Since Hong Kong is often our chosen layover between mainland China and Ho Chi Minh City where we visit family, we decided to make one of our Vietnamese staples, bò kho, a beef stew with carrots. It was also a great excuse to use the machine again this fall. It’s still so strange to look at this thing, sitting on the counter, emitting neither sound no smell.

Our version of bò kho is primarily from Andrea Nguyen’s latest book (and yes, she has directions to make it in the Instant Pot!), with some ideas coming from two other great sources, The Ravenous Couple, and Helen Recipes. Speaking of Helen, if you want to see what this dish is about, check out her rendition here (her channel is amazing):

This is a comforting beef stew with carrots that is often eaten with baguette to dip in it, or as a noodle soup. We like to serve it with rice, and of course, a bunch of fresh herbs from Tacoma’s Hong Kong supermarket.

The weight and texture of the stew went well with both Merlots. And the warmth that spices like star anise and cinnamon bring to bò kho also did their part to make the association work. This is a food and wine combo that will make you feel warm and fuzzy in the cold season ahead. And with a little prep, and a pressure cooker, it’s inexpensive, easy and fast!

We’ll leave you with episode 1, featuring Hong Kong, of Eddie’s The Flying Winemaker show, and wish you happy binge watching as you discover the next episodes in season 1, featuring wine places as fascinating as Thailand, India and Vietnam, among others.

Thanks so much to Jeff Burrows, of “Food Wine Click” for hosting this month Wine Pairing Weekend #WinePW. Check out what the WinePW crew came up with as they matched various Merlots with diverse foods!


14 thoughts on “A very well-traveled Merlot with Vietnamese bò kho #MerlotMe #WinePW

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  1. What an interesting article. I would have thought that flash freezing the grapes would have made for the sugars to intensify, much like ice wine. Happy to hear that is not the case.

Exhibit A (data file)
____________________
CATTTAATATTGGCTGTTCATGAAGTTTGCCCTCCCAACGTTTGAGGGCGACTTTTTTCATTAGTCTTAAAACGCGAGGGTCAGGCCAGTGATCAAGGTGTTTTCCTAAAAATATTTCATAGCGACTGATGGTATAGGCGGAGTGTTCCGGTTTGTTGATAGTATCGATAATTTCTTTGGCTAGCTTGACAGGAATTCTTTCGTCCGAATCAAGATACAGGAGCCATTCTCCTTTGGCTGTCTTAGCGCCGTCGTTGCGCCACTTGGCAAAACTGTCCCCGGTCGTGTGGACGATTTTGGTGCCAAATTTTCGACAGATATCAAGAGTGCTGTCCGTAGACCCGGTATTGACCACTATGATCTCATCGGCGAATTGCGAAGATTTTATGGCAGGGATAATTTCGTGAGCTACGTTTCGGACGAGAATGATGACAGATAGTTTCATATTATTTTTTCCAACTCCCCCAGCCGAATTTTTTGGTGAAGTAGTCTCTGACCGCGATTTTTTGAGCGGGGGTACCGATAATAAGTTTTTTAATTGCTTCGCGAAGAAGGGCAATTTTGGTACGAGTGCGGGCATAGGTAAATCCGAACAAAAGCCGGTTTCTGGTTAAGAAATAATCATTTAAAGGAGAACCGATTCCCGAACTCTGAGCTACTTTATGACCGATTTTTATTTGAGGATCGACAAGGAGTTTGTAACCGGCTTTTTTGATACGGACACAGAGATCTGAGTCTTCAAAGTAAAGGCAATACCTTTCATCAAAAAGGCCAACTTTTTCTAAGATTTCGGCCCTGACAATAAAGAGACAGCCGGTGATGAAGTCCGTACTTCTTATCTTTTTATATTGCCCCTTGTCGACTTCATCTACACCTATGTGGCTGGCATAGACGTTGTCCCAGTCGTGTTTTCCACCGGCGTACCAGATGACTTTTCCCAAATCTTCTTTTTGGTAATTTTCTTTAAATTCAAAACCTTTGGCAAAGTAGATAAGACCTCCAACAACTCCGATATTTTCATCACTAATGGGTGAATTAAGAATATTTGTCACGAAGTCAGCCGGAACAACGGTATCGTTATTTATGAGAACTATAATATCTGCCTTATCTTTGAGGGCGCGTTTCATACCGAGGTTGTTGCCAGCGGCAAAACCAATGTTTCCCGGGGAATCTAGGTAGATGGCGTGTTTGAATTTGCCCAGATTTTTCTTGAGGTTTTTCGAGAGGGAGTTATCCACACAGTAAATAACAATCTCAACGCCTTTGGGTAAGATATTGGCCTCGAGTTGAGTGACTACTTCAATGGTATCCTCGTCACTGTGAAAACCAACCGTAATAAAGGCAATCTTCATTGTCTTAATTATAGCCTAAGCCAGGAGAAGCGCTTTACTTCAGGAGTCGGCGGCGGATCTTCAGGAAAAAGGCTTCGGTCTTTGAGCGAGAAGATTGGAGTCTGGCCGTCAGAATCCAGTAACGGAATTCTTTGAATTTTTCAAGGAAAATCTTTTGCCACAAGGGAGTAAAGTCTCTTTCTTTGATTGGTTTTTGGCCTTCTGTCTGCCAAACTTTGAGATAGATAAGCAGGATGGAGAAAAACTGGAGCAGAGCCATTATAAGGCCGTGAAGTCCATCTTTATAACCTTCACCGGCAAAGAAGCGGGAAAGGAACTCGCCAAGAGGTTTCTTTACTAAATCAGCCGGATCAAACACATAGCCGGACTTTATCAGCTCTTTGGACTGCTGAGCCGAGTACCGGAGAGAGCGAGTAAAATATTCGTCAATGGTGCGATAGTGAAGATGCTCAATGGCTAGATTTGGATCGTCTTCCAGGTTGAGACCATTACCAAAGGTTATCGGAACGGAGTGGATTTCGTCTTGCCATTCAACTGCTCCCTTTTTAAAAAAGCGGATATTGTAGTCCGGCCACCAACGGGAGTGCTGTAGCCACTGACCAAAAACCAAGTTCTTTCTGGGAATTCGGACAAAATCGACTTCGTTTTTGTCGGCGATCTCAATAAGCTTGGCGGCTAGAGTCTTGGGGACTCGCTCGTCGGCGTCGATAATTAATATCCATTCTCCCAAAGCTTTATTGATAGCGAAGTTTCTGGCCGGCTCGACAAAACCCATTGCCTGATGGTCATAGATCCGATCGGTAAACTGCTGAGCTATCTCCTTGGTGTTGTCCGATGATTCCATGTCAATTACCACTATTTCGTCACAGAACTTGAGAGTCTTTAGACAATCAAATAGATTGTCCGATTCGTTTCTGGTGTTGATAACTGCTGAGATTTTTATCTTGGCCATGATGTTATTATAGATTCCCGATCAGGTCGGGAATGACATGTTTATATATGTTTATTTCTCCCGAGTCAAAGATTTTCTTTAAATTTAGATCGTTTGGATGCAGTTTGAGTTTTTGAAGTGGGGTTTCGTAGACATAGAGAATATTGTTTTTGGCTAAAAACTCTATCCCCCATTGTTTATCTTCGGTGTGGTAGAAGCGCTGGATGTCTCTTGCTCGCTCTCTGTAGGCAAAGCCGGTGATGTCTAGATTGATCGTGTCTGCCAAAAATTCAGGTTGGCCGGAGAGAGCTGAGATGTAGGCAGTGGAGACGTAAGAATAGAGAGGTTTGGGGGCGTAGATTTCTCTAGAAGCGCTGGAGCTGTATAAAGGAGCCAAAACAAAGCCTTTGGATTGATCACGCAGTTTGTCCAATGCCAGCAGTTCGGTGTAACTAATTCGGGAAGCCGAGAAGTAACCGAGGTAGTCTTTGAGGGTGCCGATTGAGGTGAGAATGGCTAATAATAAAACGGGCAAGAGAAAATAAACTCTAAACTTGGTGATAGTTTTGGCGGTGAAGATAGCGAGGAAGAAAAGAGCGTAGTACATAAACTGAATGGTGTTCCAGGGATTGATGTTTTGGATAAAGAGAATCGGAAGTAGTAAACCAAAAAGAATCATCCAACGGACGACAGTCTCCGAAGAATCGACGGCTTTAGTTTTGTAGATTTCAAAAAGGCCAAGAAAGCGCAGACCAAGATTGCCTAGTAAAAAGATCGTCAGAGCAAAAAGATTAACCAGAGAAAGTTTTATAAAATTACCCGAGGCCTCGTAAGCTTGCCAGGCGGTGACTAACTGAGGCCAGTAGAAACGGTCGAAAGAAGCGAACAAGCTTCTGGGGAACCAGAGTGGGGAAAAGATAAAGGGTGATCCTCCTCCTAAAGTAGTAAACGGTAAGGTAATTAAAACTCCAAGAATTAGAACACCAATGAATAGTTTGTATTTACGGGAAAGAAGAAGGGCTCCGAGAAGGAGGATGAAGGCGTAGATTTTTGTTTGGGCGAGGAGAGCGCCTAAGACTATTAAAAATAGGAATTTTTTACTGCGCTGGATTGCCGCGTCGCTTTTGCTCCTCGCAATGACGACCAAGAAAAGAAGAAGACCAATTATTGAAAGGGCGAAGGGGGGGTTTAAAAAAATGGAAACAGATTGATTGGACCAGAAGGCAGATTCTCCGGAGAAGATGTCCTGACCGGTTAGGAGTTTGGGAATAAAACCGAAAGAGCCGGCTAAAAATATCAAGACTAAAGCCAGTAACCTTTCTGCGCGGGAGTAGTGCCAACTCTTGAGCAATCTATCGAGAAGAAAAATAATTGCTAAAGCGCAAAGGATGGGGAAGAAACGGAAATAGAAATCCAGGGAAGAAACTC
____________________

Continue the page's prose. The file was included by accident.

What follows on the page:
Liked by 1 person

  2. I’m not a WSET student, but I am a bit of wine nerd and yes…Merlot and Entre-Deux-Mers looked like a mistake when I read the label. Undaunted, I read on. I must confess the flash frozen grape thing is more unsettling to me than Merlot from Entre Deux Mers. But it sounds like a well made wine. I would expect nothing less from a flying winemaker! A wonderful read and I must try the Instant Pot bò kho

    Liked by 1 person

    1. Instant Pot works really well for Vietnamese braised dishes. We made another during the weekend. Funny thing that there’s a fair amount of merlot in Entre Deux Mers but other than those two little sub aocs for reds, much must go in Bordeaux or Bordeaux Supérieur AOC!

      Liked by 1 person

  3. Cool stories here — great people, great wine, great food!
    You know, my selection of Merlot for this piece was comprised totally of new world stuff, but I felt it needed some Bordeaux, truly. Happy to see you’ve added to the texture of our #merlotme month with these wines.
    Well done!

    Liked by 1 person

  4. Fascinating story about the Urban Project, but I really love the pairing with Vietnamese beef stew. I’ve had that stew many times but never thought about Merlot. I think I’m going to have to try it and get that warm fuzzy feeling!

    Liked by 1 person

  5. Fascinating story about the Urban Project, but I really love the pairing with Vietnamese beef stew. I’ve had that stew many times but never thought about Merlot. I think I’m going to have to try it and get that warm fuzzy feeling!